I've followed the instructions here Create Code Signing Certificate on Windows for signing PowerShell scripts

but it doesn't work as I get this error:

File C:\temp\script.ps1 cannot be loaded. A certificate chain processed, but terminated in a root certificate      
which is not trusted by the trust provider.

I tried just copying the created cert into both my user and the machine trusted publishers with no luck.

Google gives me: https://4sysops.com/archives/sign-your-powershell-scripts-to-increase-security/

and the like but they're all needing to install the Windows 10 SDK.

I'm just trying to run https://community.spiceworks.com/scripts/show/2998-adamj-clean-wsus?page=51 on my Server 2016 WSUS server without polluting it any more than necessary, but I can't change the Group Policy of needing powershell scripts to be AllSigned.


  • Here's a self signed way: stackoverflow.com/questions/46331902/… – Tim Haintz Sep 26 '17 at 16:57
  • That got me 95% of the way there, but the Set-AuthenticodeSignature C:\powershell.ps1 $selfsignrootcert part failed with: Error: "The given path's format is not supported." . Changed to Set-AuthenticodeSignature c:\powershell.ps1 @(Get-ChildItem cert:\LocalMachine\My -codesign)[0] and no error! – jmp242 Sep 26 '17 at 18:07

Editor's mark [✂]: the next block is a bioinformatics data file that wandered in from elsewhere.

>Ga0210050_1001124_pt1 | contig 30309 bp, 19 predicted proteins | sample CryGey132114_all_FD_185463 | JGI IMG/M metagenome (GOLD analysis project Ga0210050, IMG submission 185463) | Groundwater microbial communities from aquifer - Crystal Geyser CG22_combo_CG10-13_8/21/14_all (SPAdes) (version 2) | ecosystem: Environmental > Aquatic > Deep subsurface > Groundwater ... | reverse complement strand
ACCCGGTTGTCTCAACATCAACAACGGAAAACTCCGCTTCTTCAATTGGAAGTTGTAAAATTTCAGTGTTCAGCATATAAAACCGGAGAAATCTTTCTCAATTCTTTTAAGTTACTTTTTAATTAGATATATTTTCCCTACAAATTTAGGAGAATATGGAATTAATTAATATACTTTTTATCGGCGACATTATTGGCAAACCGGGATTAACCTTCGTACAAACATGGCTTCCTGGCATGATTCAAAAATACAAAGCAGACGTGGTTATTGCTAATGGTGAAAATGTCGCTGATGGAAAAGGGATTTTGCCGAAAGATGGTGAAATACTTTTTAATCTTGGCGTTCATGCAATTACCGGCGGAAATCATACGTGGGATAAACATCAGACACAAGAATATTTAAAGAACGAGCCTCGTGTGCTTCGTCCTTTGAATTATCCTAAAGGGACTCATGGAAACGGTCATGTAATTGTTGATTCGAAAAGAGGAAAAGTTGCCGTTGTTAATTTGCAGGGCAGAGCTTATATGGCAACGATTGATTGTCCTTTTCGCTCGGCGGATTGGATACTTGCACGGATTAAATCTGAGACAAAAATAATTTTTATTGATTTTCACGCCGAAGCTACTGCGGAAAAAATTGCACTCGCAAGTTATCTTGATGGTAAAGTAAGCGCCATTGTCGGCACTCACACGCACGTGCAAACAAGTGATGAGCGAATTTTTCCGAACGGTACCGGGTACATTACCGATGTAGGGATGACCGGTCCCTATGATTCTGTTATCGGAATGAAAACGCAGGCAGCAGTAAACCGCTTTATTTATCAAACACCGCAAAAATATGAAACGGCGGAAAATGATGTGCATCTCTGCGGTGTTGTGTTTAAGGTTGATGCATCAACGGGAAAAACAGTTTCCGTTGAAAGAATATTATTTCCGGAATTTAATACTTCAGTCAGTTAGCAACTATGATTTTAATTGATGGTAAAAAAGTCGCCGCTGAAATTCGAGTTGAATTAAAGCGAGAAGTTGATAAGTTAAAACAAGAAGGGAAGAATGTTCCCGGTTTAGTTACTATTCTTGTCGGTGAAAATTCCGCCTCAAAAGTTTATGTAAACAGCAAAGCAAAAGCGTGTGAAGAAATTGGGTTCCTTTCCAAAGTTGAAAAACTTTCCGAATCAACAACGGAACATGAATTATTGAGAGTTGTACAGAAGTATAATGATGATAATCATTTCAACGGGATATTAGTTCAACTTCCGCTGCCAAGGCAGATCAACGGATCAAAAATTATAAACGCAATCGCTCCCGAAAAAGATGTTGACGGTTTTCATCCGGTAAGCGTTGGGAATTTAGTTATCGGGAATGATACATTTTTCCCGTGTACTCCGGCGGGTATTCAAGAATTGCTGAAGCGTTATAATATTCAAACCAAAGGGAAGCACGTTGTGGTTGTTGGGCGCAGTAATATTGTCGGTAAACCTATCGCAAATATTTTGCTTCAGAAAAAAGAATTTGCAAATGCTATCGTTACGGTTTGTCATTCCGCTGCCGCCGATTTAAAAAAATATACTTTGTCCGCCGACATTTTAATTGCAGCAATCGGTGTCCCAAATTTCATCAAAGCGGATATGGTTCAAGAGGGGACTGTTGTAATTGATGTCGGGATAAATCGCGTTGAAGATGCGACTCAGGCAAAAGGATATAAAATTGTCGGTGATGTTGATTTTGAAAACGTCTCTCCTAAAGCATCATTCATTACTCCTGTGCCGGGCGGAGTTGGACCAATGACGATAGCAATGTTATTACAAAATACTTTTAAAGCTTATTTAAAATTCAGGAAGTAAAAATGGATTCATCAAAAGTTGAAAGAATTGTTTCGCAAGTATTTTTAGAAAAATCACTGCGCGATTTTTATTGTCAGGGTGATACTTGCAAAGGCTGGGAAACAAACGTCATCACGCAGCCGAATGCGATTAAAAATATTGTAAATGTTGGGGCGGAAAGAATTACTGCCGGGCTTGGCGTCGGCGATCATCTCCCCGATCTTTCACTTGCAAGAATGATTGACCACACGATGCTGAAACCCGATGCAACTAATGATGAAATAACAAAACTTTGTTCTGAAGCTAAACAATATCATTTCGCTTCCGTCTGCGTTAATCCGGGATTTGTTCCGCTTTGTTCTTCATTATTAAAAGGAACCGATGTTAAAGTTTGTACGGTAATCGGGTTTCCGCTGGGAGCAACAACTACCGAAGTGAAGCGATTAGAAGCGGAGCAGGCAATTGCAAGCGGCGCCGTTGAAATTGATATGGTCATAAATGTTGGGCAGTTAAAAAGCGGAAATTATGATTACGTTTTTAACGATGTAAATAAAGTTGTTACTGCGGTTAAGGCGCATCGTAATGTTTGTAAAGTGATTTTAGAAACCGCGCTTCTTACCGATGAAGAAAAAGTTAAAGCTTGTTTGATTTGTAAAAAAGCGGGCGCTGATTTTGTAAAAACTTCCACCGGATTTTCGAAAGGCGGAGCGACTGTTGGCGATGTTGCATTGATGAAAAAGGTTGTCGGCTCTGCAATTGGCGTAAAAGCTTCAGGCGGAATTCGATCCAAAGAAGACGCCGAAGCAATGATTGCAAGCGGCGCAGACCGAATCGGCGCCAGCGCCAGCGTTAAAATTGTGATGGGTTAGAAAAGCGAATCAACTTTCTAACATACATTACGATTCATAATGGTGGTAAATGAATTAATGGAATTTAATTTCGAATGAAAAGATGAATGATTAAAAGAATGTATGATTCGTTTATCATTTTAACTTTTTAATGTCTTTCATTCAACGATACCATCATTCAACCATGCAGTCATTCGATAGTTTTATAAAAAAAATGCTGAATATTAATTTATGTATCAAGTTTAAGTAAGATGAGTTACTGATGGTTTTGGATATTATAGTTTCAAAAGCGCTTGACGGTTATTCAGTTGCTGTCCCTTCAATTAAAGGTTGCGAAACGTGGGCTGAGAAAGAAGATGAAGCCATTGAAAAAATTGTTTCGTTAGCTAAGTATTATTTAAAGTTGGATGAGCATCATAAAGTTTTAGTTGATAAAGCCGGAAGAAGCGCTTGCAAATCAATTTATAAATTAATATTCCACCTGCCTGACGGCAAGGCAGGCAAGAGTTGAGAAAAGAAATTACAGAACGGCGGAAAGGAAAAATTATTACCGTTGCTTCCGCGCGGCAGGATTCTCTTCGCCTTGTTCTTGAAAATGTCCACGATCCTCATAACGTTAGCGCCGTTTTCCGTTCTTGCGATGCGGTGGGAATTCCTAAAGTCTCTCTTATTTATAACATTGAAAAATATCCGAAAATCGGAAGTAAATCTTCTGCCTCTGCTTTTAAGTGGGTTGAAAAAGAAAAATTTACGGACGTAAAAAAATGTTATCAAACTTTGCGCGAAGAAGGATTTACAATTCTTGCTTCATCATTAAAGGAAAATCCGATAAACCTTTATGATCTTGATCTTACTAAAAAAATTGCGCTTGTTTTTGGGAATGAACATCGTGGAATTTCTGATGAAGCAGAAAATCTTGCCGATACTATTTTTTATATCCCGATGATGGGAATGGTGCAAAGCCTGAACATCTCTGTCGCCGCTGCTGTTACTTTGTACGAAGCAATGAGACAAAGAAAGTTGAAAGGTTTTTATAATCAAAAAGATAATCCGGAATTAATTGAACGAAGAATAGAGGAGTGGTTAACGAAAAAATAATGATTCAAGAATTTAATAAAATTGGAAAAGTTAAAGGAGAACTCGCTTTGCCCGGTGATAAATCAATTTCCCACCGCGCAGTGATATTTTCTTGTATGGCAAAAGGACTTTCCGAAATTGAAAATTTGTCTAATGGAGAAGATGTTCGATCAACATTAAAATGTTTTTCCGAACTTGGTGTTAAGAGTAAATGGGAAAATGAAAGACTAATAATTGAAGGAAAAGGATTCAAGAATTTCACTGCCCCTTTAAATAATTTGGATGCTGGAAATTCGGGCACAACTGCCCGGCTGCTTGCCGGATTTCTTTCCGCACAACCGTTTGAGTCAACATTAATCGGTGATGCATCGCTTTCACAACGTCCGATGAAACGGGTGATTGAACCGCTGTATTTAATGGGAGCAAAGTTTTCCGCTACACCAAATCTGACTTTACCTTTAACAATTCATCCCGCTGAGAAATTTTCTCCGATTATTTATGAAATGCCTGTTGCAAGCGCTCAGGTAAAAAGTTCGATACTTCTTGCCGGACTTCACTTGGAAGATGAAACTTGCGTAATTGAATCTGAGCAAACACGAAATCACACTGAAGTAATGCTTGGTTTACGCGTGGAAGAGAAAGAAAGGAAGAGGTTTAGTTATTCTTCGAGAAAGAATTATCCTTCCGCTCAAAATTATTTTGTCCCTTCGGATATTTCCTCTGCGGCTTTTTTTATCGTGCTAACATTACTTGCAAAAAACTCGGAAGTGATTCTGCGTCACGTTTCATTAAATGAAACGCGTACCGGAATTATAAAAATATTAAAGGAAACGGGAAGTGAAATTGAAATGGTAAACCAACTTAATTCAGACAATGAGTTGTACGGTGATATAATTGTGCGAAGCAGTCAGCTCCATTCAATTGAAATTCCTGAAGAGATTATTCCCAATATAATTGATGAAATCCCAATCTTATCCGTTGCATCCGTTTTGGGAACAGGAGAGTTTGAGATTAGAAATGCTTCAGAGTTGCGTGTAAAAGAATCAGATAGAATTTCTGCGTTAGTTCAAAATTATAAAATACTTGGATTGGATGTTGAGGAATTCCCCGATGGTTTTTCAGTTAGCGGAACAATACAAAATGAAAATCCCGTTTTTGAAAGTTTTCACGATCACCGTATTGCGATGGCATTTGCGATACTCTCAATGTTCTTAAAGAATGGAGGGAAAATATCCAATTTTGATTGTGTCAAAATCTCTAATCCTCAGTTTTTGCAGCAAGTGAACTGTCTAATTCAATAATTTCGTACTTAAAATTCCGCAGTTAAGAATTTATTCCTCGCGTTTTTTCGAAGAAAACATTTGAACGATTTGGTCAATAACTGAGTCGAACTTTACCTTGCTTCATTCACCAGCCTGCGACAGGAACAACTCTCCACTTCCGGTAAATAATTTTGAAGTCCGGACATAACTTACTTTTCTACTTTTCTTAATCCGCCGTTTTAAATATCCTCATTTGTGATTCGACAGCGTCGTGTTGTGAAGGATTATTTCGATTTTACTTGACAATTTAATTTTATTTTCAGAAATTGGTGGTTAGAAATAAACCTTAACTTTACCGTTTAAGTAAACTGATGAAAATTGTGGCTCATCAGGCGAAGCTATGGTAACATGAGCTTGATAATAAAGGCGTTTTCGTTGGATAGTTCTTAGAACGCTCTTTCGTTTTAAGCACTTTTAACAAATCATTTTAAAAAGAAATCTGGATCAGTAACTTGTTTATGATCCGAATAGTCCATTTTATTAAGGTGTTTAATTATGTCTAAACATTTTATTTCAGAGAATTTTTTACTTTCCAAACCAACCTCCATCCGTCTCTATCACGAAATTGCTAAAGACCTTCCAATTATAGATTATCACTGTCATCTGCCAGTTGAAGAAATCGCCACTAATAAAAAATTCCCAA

• @jmp242 the self signed certificate that you create needs to be moved to cert:\LocalMachine\Root . Did you move it? Move-Item "Cert:\LocalMachine\My\$($selfsigncert.Thumbprint)" Cert:\LocalMachine\Root – Tim Haintz Sep 27 '17 at 0:58
  • Sorry, should have been: Move-Item "Cert:\LocalMachine\My\$($selfsigncert.Thumbprint)" Cert:\LocalMachine\Root with no - at the end. – Tim Haintz Sep 27 '17 at 6:29

The code signing stuff is really just to stop end users running malicious untrusted scripts, it's not really intended to stop admins running stuff they've inspected and trust. It's therefore really easy to bypass the restriction for a script you are intentionally running without permanently changing the default setting on the server. This can be done by calling it from a batch file or scheduled task as follows:

powershell.exe -windowstyle hidden -noprofile -executionpolicy bypass -file "C:\powershell script.ps1"

  • Helpful, and granted the OP doesn't have a single clear question, but this is more of a workaround than an answer to the question of how to sign a script. – Ben Franske Sep 26 '17 at 20:54
  • Yes, but that is prevented by the group policy. I tried the -executionpolicy bypass first. – jmp242 Sep 27 '17 at 12:20

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